Home Range

There is no information on home range for this species. (Jones, 1993)

Communication and Perception

Crested auklets use visual, chemical, tactile, and acoustic modes of communication. They are very vocal during the breeding season and in flocks at sea. Nearly all of their communication occurs during the daytime when these birds are most active. Six different forms of vocal communication among adult crested auklets have been observed. They include barking, trumpeting, cackling, hooting and whining. A bark is a form of vocalization used by both sexes. It sounds like the “yap” of a small dog (Jones 1993). These “barks” are often associated with locomotion, such as when crested auklets leave the colony. This is a type of signal that can function as a location signal or a contact call to other birds in the flock or colony. Crackling is a vocalization that is performed by auklet pairs in the process of courtship. Crackling sounds like a series of clucking noises. This form of vocalization serves an important function in pair bonding. Hooting occurs from within crevices and sounds like a series of rhythmic soft bark-like sounds (Jones 1993). Whining is a form of softer communication in that is performed by solitary auklets that are not yet mating. Males emit a type of vocalization referred to as trumpeting. It is a form of sexual advertisement used in courtship displays. It consists of a series of honk-like sounds that increase in rhythm. These honking sounds are performed along with specific courting displays by that particular male. Trumpeting vocalizations are performed on top of large rocks at nesting sites or from staging areas at sea. Breeding males are frequently seen trumpeting in the pre-laying stage and then again during the chick-rearing stage (Jones 1993). Auklet chicks are also vocal. They are vocal throughout the day, especially while their parents are at and away from the nest site. Vocalizations consist of soft peeps and loud warble-whistles. (Jones, et al., 2004; Jones, 1993)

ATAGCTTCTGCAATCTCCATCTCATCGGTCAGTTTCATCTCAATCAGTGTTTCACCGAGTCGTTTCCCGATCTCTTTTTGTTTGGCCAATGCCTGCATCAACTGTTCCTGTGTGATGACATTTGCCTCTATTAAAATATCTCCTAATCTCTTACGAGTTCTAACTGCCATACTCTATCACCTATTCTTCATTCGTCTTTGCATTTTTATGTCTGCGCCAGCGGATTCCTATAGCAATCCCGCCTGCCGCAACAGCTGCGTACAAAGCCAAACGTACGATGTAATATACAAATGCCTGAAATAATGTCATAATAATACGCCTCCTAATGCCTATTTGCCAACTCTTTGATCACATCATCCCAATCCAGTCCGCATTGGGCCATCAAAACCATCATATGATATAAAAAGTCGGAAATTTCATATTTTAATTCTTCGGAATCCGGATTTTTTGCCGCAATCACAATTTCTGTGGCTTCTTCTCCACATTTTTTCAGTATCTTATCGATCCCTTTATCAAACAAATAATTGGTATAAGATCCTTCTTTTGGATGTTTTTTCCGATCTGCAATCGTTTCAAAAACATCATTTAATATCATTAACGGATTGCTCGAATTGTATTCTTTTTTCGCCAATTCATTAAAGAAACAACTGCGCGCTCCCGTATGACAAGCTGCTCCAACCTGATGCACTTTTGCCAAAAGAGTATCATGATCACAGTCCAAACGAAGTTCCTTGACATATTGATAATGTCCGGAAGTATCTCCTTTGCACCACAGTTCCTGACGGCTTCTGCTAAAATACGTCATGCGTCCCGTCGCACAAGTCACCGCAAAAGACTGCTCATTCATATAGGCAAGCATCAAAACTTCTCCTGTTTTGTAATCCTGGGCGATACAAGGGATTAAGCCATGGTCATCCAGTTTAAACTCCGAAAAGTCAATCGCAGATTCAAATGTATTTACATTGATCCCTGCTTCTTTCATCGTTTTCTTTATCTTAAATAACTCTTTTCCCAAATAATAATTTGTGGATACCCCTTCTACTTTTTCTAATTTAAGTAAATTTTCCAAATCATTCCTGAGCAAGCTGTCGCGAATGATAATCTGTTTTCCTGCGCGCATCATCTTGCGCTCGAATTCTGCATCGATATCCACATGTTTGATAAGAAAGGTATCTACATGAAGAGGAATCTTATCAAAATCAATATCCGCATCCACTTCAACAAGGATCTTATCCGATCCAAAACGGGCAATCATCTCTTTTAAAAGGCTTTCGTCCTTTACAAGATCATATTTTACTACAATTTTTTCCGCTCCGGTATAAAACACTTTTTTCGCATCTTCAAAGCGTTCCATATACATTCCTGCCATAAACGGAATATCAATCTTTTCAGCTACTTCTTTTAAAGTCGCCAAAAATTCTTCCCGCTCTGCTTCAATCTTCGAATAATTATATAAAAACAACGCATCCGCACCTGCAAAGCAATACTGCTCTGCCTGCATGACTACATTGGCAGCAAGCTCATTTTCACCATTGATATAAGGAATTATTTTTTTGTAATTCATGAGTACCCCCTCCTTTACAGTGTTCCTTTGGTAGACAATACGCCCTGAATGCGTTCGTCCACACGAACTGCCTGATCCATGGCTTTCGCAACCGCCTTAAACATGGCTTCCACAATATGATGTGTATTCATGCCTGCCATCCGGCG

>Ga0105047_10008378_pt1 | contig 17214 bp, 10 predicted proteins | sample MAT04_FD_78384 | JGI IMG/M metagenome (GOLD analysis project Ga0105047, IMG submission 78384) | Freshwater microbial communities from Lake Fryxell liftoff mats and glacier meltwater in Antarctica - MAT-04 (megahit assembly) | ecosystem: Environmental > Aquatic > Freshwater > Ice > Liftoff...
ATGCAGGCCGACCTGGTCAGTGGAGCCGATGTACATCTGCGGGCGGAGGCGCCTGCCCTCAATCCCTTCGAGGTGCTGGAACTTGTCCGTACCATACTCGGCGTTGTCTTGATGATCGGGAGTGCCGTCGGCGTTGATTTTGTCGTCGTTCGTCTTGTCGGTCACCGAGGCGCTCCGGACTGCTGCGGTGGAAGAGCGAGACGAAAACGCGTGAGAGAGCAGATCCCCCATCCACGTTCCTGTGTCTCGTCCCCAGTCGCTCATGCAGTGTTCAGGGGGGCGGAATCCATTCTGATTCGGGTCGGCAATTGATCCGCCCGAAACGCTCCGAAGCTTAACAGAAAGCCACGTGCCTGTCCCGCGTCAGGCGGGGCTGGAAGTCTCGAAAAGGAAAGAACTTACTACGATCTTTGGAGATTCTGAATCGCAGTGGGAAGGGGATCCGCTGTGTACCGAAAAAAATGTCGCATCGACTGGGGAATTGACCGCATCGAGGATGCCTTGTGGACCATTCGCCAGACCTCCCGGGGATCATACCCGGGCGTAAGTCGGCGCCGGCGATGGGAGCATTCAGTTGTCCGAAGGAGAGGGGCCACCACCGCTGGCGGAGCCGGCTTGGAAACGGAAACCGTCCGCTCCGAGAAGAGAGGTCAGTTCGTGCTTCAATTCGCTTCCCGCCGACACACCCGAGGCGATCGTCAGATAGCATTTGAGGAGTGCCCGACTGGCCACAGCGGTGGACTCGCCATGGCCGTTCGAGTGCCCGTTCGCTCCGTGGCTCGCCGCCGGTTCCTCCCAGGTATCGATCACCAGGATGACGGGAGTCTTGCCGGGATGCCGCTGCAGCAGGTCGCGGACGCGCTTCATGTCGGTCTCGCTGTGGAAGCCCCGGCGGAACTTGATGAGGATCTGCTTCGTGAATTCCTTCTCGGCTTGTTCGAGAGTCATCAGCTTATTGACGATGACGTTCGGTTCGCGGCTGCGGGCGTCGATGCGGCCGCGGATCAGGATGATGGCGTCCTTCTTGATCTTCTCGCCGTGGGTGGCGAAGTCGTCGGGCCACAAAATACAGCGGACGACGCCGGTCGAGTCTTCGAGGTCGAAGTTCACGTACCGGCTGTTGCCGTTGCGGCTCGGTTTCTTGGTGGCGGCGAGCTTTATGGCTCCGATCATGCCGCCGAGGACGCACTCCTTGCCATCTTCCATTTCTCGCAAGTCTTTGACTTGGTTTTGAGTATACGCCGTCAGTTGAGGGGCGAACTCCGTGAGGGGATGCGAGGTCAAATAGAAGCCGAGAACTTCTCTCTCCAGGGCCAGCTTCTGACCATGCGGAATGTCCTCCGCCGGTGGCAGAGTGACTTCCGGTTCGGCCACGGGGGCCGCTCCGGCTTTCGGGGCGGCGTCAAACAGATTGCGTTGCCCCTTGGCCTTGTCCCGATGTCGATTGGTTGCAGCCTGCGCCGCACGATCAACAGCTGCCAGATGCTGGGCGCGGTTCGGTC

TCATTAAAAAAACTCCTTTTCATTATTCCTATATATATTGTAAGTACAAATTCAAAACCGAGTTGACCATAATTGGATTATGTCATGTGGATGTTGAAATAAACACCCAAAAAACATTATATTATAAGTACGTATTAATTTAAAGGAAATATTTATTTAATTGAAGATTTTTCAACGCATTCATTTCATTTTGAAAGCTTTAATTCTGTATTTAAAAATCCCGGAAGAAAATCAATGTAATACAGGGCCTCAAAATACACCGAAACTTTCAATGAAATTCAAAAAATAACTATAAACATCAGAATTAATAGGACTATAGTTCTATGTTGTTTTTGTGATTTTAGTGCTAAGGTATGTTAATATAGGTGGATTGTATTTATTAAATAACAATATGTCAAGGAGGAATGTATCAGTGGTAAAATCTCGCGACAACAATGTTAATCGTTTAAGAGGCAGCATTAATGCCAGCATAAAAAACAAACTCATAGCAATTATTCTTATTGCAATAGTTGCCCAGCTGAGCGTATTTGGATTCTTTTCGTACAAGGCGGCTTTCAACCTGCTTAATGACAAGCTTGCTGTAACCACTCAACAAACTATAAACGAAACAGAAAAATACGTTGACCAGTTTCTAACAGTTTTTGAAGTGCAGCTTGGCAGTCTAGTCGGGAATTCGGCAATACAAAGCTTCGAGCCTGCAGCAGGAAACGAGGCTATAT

Few studies have been conducted on the exact purpose of plumage odor in crested auklets. During the breeding season these birds produce a pungent citrus-like odor, similar to tangerines. Plumage odor may have a social function in courtship because courtship involves a great deal of touching with the birds' bills in the strongly scented areas on their partners' necks (Jones 2004). The odor seems to play a more important role when these birds are in close contact with one another in colonies and at sea. Their behavior in these places indicates that the odor plays an important role in socializing and courtship because they closely interact and sniff each other. Behaviors such as rump-sniffing and neck-twisting are displayed during the more advanced stages of courtship among this species. (Jones, et al., 2004; Jones, 1993)

Food Habits

Crested auklets eat crustaceans and other marine invertebrates including Thysanoessa euphausiids, mysids, hyperiids, gammarids, calanoid copepods, fish, and squid. They are deep ocean divers and forage underwater in social groups on colonial euphausiids on the ocean floor. Underwater, they pursue their prey in a rapid wing-propelled underwater flight (Jones 1993). (Hoyo, et al., 1996; Jones, 1993)

  • Animal Foods
  • fish
  • mollusks
  • aquatic crustaceans
  • other marine invertebrates
  • zooplankton

Predation